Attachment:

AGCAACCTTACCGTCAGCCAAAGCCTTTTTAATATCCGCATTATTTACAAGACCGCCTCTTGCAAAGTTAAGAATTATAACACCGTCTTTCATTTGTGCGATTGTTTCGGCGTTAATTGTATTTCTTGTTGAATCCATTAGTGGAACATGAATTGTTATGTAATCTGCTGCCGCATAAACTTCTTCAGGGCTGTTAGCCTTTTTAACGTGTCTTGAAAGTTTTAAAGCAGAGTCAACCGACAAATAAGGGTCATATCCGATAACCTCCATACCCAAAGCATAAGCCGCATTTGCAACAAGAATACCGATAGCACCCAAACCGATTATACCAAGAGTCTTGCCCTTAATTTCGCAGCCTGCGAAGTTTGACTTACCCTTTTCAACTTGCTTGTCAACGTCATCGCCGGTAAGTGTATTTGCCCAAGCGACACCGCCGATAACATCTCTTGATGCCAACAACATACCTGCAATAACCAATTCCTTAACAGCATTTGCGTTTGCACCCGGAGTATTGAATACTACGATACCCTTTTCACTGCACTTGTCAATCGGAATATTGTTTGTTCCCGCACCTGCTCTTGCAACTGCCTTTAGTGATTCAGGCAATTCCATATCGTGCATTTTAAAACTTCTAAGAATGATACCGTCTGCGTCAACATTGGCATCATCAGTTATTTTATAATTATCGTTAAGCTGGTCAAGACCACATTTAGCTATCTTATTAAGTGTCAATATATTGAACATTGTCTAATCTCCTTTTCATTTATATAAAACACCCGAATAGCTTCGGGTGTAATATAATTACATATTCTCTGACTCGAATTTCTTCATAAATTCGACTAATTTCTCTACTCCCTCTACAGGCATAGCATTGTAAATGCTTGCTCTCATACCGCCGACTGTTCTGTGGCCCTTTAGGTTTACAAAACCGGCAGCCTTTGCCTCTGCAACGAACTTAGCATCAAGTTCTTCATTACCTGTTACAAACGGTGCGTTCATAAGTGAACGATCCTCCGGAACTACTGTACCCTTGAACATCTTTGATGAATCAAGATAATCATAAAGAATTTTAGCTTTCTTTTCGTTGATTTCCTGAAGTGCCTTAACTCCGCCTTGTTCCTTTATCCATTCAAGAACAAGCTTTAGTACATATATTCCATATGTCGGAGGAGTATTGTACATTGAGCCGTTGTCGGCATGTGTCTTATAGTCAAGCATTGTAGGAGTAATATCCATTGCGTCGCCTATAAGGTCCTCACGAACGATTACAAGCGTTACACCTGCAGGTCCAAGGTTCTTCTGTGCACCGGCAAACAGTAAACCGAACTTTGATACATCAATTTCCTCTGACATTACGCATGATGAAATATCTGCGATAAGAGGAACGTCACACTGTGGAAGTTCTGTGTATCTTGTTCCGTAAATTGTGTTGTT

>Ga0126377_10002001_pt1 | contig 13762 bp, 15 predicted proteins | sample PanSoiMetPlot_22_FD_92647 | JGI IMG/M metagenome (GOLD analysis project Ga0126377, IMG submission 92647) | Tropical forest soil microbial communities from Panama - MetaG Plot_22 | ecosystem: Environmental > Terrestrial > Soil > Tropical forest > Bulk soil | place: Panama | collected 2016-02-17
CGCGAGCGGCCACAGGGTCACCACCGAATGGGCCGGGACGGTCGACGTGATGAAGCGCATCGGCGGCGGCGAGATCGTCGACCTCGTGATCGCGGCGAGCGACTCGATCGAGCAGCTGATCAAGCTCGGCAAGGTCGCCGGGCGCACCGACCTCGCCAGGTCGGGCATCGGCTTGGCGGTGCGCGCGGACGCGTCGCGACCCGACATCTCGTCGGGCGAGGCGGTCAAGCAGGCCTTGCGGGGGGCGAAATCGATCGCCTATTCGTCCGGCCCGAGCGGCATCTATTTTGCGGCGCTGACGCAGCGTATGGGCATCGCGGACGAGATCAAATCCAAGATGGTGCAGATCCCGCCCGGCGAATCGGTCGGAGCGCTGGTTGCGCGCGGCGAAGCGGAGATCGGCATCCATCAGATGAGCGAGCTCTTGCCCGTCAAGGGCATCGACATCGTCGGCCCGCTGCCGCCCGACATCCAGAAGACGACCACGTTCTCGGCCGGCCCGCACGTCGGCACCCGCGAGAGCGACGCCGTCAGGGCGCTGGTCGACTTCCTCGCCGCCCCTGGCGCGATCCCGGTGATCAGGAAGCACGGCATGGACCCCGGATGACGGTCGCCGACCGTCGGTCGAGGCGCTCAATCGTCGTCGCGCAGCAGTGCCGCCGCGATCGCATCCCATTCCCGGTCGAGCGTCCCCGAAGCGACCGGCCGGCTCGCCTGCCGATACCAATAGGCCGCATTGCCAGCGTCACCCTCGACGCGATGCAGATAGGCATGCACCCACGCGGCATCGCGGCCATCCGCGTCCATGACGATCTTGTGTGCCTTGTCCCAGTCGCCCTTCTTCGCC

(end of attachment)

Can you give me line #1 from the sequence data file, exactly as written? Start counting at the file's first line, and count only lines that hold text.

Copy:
AGCAACCTTACCGTCAGCCAAAGCCTTTTTAATATCCGCATTATTTACAAGACCGCCTCTTGCAAAGTTAAGAATTATAACACCGTCTTTCATTTGTGCGATTGTTTCGGCGTTAATTGTATTTCTTGTTGAATCCATTAGTGGAACATGAATTGTTATGTAATCTGCTGCCGCATAAACTTCTTCAGGGCTGTTAGCCTTTTTAACGTGTCTTGAAAGTTTTAAAGCAGAGTCAACCGACAAATAAGGGTCATATCCGATAACCTCCATACCCAAAGCATAAGCCGCATTTGCAACAAGAATACCGATAGCACCCAAACCGATTATACCAAGAGTCTTGCCCTTAATTTCGCAGCCTGCGAAGTTTGACTTACCCTTTTCAACTTGCTTGTCAACGTCATCGCCGGTAAGTGTATTTGCCCAAGCGACACCGCCGATAACATCTCTTGATGCCAACAACATACCTGCAATAACCAATTCCTTAACAGCATTTGCGTTTGCACCCGGAGTATTGAATACTACGATACCCTTTTCACTGCACTTGTCAATCGGAATATTGTTTGTTCCCGCACCTGCTCTTGCAACTGCCTTTAGTGATTCAGGCAATTCCATATCGTGCATTTTAAAACTTCTAAGAATGATACCGTCTGCGTCAACATTGGCATCATCAGTTATTTTATAATTATCGTTAAGCTGGTCAAGACCACATTTAGCTATCTTATTAAGTGTCAATATATTGAACATTGTCTAATCTCCTTTTCATTTATATAAAACACCCGAATAGCTTCGGGTGTAATATAATTACATATTCTCTGACTCGAATTTCTTCATAAATTCGACTAATTTCTCTACTCCCTCTACAGGCATAGCATTGTAAATGCTTGCTCTCATACCGCCGACTGTTCTGTGGCCCTTTAGGTTTACAAAACCGGCAGCCTTTGCCTCTGCAACGAACTTAGCATCAAGTTCTTCATTACCTGTTACAAACGGTGCGTTCATAAGTGAACGATCCTCCGGAACTACTGTACCCTTGAACATCTTTGATGAATCAAGATAATCATAAAGAATTTTAGCTTTCTTTTCGTTGATTTCCTGAAGTGCCTTAACTCCGCCTTGTTCCTTTATCCATTCAAGAACAAGCTTTAGTACATATATTCCATATGTCGGAGGAGTATTGTACATTGAGCCGTTGTCGGCATGTGTCTTATAGTCAAGCATTGTAGGAGTAATATCCATTGCGTCGCCTATAAGGTCCTCACGAACGATTACAAGCGTTACACCTGCAGGTCCAAGGTTCTTCTGTGCACCGGCAAACAGTAAACCGAACTTTGATACATCAATTTCCTCTGACATTACGCATGATGAAATATCTGCGATAAGAGGAACGTCACACTGTGGAAGTTCTGTGTATCTTGTTCCGTAAATTGTGTTGTT